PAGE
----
Toyin Saraki: Stop Election Violence - Women and Youth Votes are Key to Building Healthier and Safer Nigeria


In her keynote speech to ‘A Women Leaders' Forum to Promote Peaceful Elections’ - jointly organised by UN Women, the African Union and the Embassy of Germany - Toyin Saraki called for an end to election violence ahead of the 2019 polls in Nigeria and urged all stakeholders to ensure that women are able to take full part in the democratic process.

Mrs Saraki, a pioneer member of the African Women’s Leadership Initiative, which was inaugurated at the United Nations in New York in 2016, used her speech to highlight the barriers faced by women and young people in Nigeria, stating:

“As women, I urge us to charge all candidates and stakeholders to uphold the sanctity of democratic culture and the rule of law as sacrosanct, notwithstanding the powers of executive fiat, in order to activate the nation's progress and productivity as Nigeria decides to elect its next leaders, and always

“51% of Nigeria's population is female, and the female gender is universally recognised as being the primary and premier gender to nurture and nourish generations, from the helpless newborn in families and communities, into responsible adults that thrive. Similarly, we must encourage the female gender to imbibe and impart the essence of exercising the constitutional civil liberty and human right of democratic suffrage, the right to vote in peace, safety and dignity, to all.”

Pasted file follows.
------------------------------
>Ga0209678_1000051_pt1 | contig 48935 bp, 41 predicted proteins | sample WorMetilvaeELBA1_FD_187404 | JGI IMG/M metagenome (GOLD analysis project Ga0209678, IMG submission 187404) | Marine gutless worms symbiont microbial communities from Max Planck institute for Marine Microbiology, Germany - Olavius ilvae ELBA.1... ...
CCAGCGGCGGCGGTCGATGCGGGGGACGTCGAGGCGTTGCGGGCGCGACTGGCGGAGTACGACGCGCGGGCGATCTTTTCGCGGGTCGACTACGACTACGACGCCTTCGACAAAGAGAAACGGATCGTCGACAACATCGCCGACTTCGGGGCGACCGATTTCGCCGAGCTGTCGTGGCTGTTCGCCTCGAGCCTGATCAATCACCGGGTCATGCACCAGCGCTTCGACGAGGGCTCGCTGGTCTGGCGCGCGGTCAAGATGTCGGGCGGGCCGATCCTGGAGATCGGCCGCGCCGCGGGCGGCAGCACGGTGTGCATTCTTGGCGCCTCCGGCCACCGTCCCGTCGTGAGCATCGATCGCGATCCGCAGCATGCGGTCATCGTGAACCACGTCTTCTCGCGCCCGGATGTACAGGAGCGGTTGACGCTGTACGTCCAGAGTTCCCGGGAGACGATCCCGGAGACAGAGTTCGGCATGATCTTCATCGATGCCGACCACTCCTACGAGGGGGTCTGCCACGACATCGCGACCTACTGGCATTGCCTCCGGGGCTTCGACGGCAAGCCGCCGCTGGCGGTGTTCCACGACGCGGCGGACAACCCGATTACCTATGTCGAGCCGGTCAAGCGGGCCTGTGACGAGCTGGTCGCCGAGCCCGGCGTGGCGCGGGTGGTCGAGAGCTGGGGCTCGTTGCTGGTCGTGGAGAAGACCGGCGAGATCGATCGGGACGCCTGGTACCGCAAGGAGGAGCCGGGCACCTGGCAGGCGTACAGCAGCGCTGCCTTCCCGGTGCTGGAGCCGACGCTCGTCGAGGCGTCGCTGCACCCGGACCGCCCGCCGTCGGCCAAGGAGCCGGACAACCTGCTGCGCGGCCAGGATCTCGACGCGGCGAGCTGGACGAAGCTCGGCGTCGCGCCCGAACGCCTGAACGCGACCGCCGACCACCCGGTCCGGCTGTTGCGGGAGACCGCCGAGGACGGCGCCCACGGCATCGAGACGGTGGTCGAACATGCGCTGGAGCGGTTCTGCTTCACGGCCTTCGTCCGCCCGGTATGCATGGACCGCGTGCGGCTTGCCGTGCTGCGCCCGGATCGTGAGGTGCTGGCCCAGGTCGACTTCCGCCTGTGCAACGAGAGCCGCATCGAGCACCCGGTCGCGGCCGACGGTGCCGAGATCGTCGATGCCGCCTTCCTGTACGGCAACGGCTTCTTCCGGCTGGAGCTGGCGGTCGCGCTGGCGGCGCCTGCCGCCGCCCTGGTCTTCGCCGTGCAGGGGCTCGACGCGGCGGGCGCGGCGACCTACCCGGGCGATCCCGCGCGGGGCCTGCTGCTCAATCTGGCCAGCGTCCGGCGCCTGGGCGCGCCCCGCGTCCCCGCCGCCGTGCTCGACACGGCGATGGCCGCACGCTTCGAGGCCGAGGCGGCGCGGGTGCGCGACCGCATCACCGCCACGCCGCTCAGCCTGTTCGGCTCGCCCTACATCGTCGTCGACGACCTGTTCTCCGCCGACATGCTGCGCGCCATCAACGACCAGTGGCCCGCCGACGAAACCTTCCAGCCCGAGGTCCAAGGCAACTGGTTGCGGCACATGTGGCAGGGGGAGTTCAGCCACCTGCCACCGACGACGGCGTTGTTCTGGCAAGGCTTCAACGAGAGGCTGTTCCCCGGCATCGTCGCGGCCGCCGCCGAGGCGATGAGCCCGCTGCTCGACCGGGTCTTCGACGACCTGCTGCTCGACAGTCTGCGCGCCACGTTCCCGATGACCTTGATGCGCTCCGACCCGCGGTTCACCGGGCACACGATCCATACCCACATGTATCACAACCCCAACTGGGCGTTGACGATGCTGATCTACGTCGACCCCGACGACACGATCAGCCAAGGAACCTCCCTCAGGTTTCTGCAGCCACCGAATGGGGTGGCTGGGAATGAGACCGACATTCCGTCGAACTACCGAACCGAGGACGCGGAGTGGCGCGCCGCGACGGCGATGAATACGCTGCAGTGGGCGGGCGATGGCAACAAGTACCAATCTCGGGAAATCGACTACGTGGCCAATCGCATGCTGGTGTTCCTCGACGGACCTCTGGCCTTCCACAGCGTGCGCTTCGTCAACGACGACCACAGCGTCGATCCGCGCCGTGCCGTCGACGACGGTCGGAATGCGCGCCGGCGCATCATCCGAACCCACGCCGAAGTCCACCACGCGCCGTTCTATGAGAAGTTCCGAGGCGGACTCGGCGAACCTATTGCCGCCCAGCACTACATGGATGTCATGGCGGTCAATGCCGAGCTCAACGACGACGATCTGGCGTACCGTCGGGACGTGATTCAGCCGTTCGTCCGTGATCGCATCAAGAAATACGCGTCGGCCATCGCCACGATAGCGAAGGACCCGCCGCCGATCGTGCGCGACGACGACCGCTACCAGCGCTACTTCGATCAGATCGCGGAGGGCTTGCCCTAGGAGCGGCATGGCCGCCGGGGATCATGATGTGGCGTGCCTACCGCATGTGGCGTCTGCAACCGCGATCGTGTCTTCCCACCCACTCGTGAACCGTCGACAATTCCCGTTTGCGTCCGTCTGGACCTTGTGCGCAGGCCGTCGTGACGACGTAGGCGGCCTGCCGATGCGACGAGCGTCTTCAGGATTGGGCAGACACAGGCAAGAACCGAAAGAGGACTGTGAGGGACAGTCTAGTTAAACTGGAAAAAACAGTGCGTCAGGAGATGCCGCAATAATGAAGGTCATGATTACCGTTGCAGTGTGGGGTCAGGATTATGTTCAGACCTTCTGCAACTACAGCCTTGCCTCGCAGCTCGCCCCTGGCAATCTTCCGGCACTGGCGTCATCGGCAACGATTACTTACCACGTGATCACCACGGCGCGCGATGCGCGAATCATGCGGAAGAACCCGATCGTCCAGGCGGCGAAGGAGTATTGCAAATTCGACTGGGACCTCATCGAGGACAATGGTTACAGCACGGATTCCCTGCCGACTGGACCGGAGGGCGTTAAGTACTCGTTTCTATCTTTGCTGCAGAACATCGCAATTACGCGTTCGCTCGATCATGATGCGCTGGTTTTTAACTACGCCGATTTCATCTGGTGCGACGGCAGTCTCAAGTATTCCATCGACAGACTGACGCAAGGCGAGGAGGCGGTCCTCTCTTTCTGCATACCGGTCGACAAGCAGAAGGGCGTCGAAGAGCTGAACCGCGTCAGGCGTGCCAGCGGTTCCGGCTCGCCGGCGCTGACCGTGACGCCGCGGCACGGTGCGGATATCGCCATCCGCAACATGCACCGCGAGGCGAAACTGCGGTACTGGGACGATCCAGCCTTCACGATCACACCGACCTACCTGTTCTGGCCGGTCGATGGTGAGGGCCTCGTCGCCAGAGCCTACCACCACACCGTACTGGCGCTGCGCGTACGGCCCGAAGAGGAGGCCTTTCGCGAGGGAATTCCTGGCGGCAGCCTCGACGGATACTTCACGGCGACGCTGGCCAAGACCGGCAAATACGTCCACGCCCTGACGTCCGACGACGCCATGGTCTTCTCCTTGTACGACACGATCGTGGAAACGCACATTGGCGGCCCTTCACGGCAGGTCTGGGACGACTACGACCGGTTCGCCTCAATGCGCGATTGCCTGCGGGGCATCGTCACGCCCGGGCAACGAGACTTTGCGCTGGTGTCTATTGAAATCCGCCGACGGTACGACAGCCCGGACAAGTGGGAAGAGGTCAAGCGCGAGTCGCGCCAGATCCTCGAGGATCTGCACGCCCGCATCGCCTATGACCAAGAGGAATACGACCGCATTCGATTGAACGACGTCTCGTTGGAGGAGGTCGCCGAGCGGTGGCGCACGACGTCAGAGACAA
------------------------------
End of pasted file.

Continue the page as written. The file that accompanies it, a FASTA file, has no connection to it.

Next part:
“As a passionate advocate for the involvement of women and young people in the democratic process, I know that given the chance they can transform Nigeria and create a healthier country for us all. They must be given the opportunity to do so.”

Mrs Saraki, who is Founder-President of the Wellbeing Foundation Africa, Inaugural Global Goodwill Ambassador of the International Confederation of Midwives and Special Adviser to the Independent Advisory Group of the World Health Organization office for Africa, also referenced key indices which she believes are “holding Nigerians back”:

“I know that Nigerians want to build a healthier and safer country. We have the talent and passion to do so, but many of my fellow citizens are held back by the realities of troubling development indices and a direction of travel which is a serious cause of concern.”

“The essential foundations of wellbeing are too often absent. Water, sanitation and hygiene standards are in a state of national emergency, whilst on our current path Nigeria will have overtaken India as the world capital for infant deaths by 2021. Meanwhile, our electricity supply is the second worst in the world – only Yemen has worse access. We must improve these conditions to build a bright future for the next generation.”

The forum was also addressed by the Deputy Head of Mission for Germany in Nigeria, Ms Regine Hess and UN Women Country Representative, Ms. Comfort Lamptey among others including representatives from the security sector and civil society. Mrs Saraki was represented by Mrs Amy Oyekunle, CEO of the Wellbeing Foundation Africa.

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